Have you ever wondered whether aid programs actually work? Wouldn’t it be useful to know how effective programs are in achieving their objectives (e.g. reducing poverty, improving health, improving education)? This book will review the quantitative evidence on the effectiveness of aid programs in a very thorough and rigorous way, using meta-analysis. After explaining this method and its merits, each of ten chapters will apply it to a different type of aid program. Throughout, the lessons that we can draw from these analyses will be discussed using plain English. 

In Defense of Two-Handed Economists

My latest Bloomberg View column with Betsey Stevenson is now online:

Here’s something you don’t often hear an economist admit: We have very little idea where the economy will be next year.

Truth be told, our best guesses just aren’t very good. Government forecasts regularly go awry. Private-sector economists and cutting-edge macroeconomic models do even worse.

Our objective isn’t to beat up economists. Rather, we want to make the point that when we recognize our shortcomings, we’re forced to confront the enormous uncertainty that lies ahead.  And appropriate humility about the economy changes how we think about policy.

Does Studying Economics Teach You to Lie?

new paper by Raúl López-Pérez and Eli Spiegelman investigates "truth preferences" -- i.e., preferences for being honest versus lying. Their goal was to study whether economics students lie more as a result of their education. Or do liars self-select? From the paper:

Does studying economics give people “maximizing” habits of thought, and thus cause them to  behave more in line with its own predictions, or do people already inclined towards such behavior tend to self-select into economics?

A computer test structured with a slight incentive to lie was administered to 258 students at The Autonomous University of Madrid. The screen showed two colors, and participants were paid 14 euros for declaring blue and 15 euros for declaring green to another person, regardless of the actual color shown on screen. So what happened? According to the authors, the business and economics ("B&E") majors gamed the system.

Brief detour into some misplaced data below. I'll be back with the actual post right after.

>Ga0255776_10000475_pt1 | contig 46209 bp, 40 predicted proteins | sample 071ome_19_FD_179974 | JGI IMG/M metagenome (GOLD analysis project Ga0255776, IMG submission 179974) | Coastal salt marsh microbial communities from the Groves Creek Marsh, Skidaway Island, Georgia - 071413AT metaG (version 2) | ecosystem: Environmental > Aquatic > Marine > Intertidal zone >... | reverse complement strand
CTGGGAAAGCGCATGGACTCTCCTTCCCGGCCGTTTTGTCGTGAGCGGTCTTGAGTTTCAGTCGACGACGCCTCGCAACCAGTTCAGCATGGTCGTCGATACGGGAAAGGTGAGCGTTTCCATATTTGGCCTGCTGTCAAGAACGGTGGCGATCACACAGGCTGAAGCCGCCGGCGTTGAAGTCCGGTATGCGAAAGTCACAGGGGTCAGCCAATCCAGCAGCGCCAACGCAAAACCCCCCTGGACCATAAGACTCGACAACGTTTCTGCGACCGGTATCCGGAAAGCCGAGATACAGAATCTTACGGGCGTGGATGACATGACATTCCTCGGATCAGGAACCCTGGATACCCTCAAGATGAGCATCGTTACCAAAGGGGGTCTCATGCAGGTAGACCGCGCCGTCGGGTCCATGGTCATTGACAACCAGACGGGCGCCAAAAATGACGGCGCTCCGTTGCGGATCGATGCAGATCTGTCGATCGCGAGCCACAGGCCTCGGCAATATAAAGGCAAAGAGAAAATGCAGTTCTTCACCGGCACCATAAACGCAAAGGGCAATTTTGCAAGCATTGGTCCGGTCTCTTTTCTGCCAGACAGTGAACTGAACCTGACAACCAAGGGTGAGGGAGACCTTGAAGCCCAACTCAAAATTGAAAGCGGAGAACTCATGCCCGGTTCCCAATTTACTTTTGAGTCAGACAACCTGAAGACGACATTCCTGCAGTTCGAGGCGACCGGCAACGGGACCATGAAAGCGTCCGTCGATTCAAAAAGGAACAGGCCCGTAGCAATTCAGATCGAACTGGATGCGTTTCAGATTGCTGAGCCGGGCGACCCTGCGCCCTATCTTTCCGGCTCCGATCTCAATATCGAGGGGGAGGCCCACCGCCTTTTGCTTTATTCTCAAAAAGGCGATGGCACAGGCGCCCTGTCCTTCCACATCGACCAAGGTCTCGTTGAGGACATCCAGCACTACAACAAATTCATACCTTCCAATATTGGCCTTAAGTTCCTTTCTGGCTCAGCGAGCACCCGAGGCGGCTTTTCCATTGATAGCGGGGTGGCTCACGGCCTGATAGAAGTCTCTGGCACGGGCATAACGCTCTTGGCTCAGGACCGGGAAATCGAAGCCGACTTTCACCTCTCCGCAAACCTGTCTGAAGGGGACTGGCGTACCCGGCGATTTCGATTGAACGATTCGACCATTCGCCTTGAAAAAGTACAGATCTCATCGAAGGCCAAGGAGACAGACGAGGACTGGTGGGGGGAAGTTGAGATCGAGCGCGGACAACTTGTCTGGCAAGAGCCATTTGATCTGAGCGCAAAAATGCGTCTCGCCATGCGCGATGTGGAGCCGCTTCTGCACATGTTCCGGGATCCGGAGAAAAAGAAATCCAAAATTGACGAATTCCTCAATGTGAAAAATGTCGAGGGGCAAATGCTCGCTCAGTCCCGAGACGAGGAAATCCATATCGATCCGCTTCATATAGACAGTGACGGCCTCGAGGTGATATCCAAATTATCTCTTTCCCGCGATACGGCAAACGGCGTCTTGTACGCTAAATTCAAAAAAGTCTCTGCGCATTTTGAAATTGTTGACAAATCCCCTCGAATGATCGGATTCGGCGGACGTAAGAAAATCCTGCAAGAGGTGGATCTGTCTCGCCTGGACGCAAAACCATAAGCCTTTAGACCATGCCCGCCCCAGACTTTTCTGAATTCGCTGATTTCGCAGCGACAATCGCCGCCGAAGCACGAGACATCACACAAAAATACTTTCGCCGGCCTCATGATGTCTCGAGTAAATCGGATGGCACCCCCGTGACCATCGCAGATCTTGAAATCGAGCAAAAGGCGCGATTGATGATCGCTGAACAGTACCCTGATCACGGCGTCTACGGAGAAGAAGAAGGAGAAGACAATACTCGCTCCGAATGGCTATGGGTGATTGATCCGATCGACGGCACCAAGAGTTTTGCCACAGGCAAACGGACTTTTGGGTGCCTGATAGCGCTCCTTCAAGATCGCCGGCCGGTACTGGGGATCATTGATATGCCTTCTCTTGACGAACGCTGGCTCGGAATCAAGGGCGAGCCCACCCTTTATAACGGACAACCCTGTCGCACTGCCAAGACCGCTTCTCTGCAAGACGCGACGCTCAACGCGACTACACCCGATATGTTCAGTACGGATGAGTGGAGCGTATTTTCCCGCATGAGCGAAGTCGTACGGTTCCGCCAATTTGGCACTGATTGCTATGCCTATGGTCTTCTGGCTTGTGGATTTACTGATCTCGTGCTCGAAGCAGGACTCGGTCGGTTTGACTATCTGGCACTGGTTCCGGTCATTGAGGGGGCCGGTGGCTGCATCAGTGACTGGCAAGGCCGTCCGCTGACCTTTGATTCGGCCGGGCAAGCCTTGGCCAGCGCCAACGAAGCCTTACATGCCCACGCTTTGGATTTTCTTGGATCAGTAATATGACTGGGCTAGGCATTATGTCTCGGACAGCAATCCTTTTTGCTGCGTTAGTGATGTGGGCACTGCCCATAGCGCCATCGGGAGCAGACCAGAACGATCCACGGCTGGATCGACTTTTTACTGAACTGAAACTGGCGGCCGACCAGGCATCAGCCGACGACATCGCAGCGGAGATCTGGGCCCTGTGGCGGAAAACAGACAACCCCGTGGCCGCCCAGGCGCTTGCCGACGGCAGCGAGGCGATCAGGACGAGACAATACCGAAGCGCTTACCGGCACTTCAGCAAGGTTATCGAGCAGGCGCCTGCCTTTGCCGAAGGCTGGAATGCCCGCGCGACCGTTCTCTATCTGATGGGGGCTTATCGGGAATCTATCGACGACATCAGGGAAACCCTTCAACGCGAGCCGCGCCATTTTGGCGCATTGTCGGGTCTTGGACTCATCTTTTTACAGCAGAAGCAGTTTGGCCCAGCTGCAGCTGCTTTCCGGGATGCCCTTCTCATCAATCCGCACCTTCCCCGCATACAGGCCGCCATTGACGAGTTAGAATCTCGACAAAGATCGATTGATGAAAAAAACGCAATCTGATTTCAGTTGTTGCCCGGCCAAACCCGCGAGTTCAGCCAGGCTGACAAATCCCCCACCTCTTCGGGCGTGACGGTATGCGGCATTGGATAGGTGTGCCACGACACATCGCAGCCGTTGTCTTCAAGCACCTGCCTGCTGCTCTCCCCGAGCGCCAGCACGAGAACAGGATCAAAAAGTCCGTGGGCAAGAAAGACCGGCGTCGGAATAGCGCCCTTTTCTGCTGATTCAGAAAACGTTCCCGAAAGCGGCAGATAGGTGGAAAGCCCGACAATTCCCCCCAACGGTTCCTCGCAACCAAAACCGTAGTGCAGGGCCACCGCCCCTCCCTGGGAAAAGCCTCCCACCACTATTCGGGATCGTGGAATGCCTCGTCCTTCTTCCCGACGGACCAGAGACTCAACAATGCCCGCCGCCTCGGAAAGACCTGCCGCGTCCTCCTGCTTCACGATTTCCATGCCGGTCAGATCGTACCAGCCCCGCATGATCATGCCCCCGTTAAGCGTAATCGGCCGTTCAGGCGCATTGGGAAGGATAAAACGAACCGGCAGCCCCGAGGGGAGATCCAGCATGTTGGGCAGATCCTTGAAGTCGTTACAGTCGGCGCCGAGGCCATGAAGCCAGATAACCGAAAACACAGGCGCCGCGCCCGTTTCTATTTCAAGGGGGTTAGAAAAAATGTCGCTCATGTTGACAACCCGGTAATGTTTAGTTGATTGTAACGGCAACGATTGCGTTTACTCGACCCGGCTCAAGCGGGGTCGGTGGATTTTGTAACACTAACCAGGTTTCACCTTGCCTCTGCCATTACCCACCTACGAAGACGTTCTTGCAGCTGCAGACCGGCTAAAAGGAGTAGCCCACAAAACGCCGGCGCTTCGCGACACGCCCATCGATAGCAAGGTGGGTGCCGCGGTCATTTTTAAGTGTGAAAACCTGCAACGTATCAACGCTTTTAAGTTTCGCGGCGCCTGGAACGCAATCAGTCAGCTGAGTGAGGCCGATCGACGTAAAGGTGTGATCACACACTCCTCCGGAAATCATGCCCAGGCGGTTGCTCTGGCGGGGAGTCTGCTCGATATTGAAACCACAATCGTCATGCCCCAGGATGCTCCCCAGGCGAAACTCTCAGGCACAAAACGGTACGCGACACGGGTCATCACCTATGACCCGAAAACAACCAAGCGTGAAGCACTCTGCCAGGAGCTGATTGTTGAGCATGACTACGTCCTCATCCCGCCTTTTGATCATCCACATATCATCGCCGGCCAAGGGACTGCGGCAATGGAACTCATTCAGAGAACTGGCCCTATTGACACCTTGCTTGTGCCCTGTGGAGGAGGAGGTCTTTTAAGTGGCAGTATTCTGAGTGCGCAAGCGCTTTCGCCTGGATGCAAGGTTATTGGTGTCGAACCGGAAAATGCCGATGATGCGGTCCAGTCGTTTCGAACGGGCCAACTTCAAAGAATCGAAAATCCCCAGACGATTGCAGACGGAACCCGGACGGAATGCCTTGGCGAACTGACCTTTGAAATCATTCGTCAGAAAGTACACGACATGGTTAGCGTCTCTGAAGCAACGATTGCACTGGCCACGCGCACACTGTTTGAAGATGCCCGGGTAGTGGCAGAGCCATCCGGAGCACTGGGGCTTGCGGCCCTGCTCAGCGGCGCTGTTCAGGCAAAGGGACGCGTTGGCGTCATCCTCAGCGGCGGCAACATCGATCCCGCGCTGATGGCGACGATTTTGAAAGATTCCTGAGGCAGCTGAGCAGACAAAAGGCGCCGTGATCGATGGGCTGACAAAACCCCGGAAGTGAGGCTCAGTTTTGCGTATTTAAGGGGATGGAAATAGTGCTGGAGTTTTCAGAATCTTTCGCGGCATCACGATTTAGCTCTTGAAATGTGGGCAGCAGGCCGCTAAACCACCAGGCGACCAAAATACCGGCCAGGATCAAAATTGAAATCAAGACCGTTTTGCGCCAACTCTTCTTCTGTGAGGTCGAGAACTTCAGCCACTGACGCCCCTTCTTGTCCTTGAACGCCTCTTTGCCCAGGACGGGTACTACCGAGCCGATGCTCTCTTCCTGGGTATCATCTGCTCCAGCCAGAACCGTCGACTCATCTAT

The Life of the Number-Crunching Analyst

Thousands of economics majors head off to industry each year to work as analysts. They’re lured by the promise that they’ll learn a lot, work hard, play hard and get ahead.  But is it true?  Who better to ask than the brilliant young analyst Elisabeth Fosslien.  And as a good young analyst, she’s distilled her portrait of life as an analyst into charts.  Having once lived the analyst life—my first job out of college was at the Reserve Bank of Australia, crunching numbers and making charts—all of these resonated with me.

Some Links We Like

1. Why people hate economists (HT: Ian McKay)

2. The Planet Money crew holds a live literary event, "Money Greed and Power.”

3. Excellent article by Howard Beck on Jeremy Lin's improvement over past two years; also explains why Golden State cut him:

Unfortunately for the Warriors, they hardly had a chance to assess Lin’s off-season transformation. The N.B.A. lockout prevented them from working with him until camps opened in early December. He was on the court for maybe 90 minutes before the Warriors cut him in a move to clear payroll room to chase a free-agent center.

Happy Valentine's Day: Economist Edition

 You might think that the dismal science has very little to offer on matters of the heart.  But I disagree.  And so does Elisabeth Fosslien. She’s a brilliant young analyst interested in design, math, and economics. Yes, she’s the sort of person who dressed up as a bear market for Halloween.  All this makes her the perfect person for economics-themed data visualization. And so when #FedValentines lit up Twitter last week, she decided to go a step further, and provide the perfect valentine for the economist in your life.  Make your selection, below: